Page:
Down the other side of the hotel, R.J was not having such a relaxing prep.
From what I heard, Alan had him and his groomsmen taking shots as they figured out their suits.
Before I knew it my hair and makeup were done and we were ready to head to the venue.
I still felt calm at that point.
I was trying not to let the little things like the photographer not being in the right room at the right time, or the unwanted guest who wouldn’t get a clue, or the fact that I was in spanx up to my eyeballs get to me. I wanted to be that bride who beat the odds and didn’t turn into lacey-white Hulk a few hours before the moment.
Joni walked us through a back parking lot towards the reception space so that I could see the set-up. She was talking a mile a minute about how everything was prepared and how she had confirmed all of the vendors and—at 60MPH she slams head first into a truck’s side-view mirror. It literally came out of nowhere. There were four of us at attention and I swear to god this immobile object just collided with her like some kind of invisible elephant.
But being the crème de la crème of wedding planners, Joni barely let the caterer get her ice as she continued on in the same breath to discuss the bouquets and tablecloths.
Seeing the venue set up got me nervous and we humbly made our way towards the bridal suite (well, it was more of the library of the venue) When we got there the photographers were already taking pictures of my shoes and my dress. They’d hung it over an arch of crown molding on the main wall. Seeing it all fluttered out like that—it really hit me, and I fell into thrilled/panicked/proud crocodile tears.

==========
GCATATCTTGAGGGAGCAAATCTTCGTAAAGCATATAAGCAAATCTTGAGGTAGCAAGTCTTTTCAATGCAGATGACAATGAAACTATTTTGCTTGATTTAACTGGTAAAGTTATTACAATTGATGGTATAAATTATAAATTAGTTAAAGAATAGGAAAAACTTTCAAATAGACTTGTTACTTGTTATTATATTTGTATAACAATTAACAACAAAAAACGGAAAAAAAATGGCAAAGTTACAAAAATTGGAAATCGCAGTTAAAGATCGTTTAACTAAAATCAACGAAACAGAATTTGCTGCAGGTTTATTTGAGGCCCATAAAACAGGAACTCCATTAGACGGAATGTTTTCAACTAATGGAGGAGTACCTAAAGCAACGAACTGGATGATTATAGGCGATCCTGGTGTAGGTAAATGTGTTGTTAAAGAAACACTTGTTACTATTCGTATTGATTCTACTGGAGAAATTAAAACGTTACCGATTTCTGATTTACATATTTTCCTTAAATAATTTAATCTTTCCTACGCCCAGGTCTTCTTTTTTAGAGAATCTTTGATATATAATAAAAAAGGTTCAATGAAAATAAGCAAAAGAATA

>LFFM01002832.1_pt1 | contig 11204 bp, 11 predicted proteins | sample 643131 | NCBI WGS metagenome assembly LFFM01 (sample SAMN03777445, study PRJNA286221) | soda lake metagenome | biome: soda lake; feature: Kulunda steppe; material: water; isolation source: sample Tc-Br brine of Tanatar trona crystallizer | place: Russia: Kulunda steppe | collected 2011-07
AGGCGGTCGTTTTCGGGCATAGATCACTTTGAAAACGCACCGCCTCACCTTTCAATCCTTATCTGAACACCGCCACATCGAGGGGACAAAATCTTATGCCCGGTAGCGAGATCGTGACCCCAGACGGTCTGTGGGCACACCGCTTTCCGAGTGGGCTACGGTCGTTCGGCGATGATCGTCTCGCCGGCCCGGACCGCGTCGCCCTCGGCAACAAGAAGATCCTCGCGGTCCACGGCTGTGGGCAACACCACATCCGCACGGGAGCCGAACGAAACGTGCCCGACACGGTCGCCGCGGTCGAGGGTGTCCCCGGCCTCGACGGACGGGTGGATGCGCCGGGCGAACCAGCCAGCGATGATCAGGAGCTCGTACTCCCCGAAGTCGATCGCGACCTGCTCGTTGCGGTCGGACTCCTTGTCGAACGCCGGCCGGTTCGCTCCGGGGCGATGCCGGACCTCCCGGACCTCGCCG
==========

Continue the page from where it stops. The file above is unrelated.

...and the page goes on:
I sucked it up because the next twenty minutes involved my mom and sister weaving me into my wedding gown which had a laced corset, a zipper, and buttons. Because I can’t stay on my feet too long I ended up leaning over the back of a chair and just letting them stand. The name of the game now was conservation. I had to save all of my energy for this night. I couldn’t give away an inch of it that I would need.
And then I got super excited and almost fell off my chair because I had a clear view outside the window and had just watched R.J pass by in his tuxedo. He looked amazing—amazing and happy.
The closer we got to the ceremony, the more and more I was convincing myself that I had to pee. I called in the troops and my mom and sister helped me lift up the ridiculous amount of tulle underneath my dress as I hovered over the toilet.
“I can’t pee with you both watching!”
“What do you want us to do?”
“I don’t know.! Sing or something?!”
And now I will forever remember the “I Don’t Want a Lot for Christmas” Mariah Carey song as the song during which I overcame a lifetime of nervous bladder.